While the removal of uncertainty surrounding Brexit allowed markets to breathe a huge sigh of relief, analysts urged caution with the saga having some way to run.

"This is just the end of the beginning," noted Quentin Fitzsimmons at T. Rowe Price.

"The real work of negotiating the UK's future trading relationship with the EU lies ahead and that has the potential to become very complicated."

A truce in the US-China trade war offers Xi Jinping breathing space as he faces a slowing economy and political trouble in Hong Kong, but experts warn 2020 will be another tough year for the Chinese president.

The pared-down "phase one" deal announced Friday includes a reduction in US tariffs on China, in exchange for an increase in Chinese purchases of US goods and better protections for intellectual property.

But tussles over the most controversial Chinese trade practices - including steep state subsidies - have been left to future talks.

The trade war launched nearly two years ago by President Donald isn't over, analysts say, as there's always the risk of Beijing not upholding its end of the bargain and the mercurial US leader throwing more tariff bombs.

The mini-deal is a "delay tactic to buy the Chinese Communist Party breathing space and allow it to stay in the game against overwhelming odds," said Larry Ong, senior analyst with risk consultancy SinoInsider.

Growth of the Chinese economy slowed to six percent in the third quarter - its most sluggish rate in nearly three decades - as demand for exports cooled and Chinese consumers tightened their belts.

In November exports fell 1.1 percent from a year earlier, the fourth straight fall, and exports to the US nosedived 23 percent as the trade war disrupted supply chains and left investors on edge.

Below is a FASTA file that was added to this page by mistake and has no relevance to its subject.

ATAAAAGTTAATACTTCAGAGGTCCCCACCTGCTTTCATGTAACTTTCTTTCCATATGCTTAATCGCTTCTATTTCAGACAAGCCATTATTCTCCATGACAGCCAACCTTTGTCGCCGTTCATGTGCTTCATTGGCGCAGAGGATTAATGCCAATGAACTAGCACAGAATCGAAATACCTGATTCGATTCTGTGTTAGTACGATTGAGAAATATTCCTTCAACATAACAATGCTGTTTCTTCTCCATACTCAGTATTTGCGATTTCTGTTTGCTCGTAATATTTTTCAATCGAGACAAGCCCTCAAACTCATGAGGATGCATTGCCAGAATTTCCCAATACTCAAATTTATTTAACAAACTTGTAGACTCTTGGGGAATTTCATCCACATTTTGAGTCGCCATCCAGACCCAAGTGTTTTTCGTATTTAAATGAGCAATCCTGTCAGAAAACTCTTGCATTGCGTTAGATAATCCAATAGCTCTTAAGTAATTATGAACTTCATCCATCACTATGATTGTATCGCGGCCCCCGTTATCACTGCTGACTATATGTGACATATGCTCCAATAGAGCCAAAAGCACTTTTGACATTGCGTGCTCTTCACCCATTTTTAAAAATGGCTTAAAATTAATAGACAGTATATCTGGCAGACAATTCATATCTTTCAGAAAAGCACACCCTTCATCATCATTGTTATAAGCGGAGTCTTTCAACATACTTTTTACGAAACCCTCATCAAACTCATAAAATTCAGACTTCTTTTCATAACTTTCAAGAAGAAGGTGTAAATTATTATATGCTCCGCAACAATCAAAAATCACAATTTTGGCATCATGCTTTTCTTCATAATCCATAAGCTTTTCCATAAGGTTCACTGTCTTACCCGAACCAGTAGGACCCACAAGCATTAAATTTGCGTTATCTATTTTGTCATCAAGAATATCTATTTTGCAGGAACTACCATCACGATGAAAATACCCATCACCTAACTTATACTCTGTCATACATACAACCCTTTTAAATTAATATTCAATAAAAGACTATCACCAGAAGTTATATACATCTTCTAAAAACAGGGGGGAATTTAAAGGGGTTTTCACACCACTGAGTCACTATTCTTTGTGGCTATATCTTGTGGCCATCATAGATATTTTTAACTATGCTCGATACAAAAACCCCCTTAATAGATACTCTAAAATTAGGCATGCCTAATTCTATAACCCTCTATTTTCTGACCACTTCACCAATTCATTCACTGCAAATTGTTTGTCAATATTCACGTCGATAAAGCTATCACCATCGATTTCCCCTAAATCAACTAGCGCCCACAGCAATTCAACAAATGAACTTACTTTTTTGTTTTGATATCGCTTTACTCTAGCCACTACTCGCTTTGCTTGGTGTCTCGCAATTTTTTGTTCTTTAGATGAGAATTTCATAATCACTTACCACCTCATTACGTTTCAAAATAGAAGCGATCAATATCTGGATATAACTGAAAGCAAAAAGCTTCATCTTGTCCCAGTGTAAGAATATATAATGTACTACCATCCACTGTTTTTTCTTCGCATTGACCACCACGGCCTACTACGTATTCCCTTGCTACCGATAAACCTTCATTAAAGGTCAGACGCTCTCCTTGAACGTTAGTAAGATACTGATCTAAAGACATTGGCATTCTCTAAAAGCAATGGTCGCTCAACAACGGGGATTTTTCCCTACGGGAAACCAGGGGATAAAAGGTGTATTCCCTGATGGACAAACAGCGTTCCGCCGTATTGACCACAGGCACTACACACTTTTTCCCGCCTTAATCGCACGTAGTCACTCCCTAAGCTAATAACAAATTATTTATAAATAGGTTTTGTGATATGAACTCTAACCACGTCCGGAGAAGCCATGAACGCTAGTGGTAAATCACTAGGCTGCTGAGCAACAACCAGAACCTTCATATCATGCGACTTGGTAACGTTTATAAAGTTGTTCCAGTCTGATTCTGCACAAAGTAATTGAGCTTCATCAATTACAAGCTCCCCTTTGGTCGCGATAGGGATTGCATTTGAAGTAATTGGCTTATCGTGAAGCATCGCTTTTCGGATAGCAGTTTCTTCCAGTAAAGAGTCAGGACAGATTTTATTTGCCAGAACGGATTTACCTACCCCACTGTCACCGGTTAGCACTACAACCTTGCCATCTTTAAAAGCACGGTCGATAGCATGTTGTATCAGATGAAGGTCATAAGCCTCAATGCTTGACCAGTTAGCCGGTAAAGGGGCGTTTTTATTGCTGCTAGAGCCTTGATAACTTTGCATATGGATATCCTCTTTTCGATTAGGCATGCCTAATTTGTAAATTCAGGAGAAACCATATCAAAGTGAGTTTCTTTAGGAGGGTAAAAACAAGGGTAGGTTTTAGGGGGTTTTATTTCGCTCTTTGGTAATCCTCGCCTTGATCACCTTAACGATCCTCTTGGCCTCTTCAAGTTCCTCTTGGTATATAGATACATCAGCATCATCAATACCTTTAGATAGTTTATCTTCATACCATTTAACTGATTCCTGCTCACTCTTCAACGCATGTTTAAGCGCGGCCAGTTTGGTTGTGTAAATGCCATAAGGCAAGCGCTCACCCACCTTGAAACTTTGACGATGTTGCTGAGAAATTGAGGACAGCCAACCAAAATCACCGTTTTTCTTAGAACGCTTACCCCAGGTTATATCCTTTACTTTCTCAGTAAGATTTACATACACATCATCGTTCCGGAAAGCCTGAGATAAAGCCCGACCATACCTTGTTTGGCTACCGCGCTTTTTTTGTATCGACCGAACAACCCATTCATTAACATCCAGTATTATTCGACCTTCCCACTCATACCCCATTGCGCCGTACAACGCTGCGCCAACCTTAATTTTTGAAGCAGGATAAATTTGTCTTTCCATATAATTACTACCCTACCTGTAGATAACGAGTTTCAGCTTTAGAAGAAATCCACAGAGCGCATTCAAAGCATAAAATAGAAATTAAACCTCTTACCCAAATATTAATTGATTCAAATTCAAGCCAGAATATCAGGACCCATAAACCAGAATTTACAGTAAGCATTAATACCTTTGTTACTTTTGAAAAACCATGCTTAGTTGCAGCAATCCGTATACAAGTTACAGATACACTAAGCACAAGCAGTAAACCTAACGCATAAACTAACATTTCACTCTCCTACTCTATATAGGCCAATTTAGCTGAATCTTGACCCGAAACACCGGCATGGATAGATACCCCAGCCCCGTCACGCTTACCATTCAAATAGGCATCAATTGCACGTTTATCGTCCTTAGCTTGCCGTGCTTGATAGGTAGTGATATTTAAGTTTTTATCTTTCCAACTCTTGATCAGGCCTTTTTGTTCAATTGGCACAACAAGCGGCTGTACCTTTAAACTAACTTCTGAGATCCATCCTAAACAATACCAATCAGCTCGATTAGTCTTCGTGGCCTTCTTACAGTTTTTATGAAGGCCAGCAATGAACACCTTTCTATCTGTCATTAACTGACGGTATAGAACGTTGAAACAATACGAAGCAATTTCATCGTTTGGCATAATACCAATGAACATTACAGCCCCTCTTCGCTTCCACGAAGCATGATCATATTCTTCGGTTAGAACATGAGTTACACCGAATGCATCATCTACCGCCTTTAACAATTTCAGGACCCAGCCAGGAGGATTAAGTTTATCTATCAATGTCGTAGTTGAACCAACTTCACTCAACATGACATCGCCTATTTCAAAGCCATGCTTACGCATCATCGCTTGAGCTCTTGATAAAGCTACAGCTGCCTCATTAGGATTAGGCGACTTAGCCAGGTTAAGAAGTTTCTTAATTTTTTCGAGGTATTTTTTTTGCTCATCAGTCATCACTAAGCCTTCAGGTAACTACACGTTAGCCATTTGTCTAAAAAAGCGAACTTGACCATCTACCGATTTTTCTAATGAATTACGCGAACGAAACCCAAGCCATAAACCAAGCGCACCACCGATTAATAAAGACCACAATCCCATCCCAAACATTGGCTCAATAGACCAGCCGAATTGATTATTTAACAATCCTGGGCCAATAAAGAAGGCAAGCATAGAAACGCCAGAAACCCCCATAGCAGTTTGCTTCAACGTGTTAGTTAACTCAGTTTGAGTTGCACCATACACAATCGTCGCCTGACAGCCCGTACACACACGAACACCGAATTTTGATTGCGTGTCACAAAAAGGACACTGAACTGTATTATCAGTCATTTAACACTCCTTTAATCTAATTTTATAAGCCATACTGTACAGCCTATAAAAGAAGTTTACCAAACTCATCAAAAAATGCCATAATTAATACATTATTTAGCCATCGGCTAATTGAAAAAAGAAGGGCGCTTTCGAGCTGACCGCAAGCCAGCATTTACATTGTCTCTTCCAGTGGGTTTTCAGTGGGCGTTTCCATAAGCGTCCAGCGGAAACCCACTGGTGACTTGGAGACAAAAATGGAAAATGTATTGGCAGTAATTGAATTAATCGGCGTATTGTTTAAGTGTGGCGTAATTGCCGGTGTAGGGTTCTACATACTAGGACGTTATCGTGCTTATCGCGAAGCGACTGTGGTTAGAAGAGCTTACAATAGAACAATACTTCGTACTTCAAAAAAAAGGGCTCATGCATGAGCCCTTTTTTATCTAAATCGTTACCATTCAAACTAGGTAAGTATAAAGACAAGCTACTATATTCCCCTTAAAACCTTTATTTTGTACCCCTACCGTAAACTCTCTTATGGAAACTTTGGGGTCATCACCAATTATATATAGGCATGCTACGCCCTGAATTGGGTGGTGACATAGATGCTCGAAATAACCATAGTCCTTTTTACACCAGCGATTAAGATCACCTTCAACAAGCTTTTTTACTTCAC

Trump has cancelled a new round of tariffs that had been due to kick in on Sunday and would have affected smartphones, toys and laptops among other goods, while Beijing also called off levies planned in retaliation.

In another major concession, Washington will also slash in half the 15-percent tariffs imposed on $120 billion in Chinese goods, like clothing, that were imposed on September 1.

However, this "unexpected" tariff rollback will only have a "marginal" impact on China's economy, said Lu Ting of Nomura bank.

"The worst is not yet over and 2020 looks set to be yet another tough year."

"People worry that both sides were under so much time pressure to conclude something before Sunday, that they may have once again prematurely announced an agreement," he told AFP.

US Trade Representative Robert Lighthizer said he expected the deal to be signed in early January, taking effect 30 days later.

US officials also said China has promised to import $200 billion worth of US goods - including farm produce, energy and services - over the next two years, but China declined to offer any details.

"Different interpretations of what has been agreed upon are potential obstacles to completing the deal," Lu from Nomura said.

Trump said existing tariffs of 25 percent on $250 billion of Chinese imports would stay in place pending further negotiations on a second-phase deal.

Although he tweeted Friday that talks will start "immediately", the Chinese side are treading more cautiously.

Starting talk on the next phase "will depend on the implementation of the phase one agreement", China's deputy finance minister Liao Min said.

"I expect things will grind to a halt," said Naughton. "China has no more it is willing to give. The US will slip into wait-and-see mode, monitoring Chinese compliance."

Ong from Sinoinsider said the CCP is notorious for not living up to its promises and warned factional struggles among the party will make it harder to meet China's "phase one" deal commitments.

"We can expect President Trump to become a 'Tariff Man' again once China is found to have lapsed."’ — AFP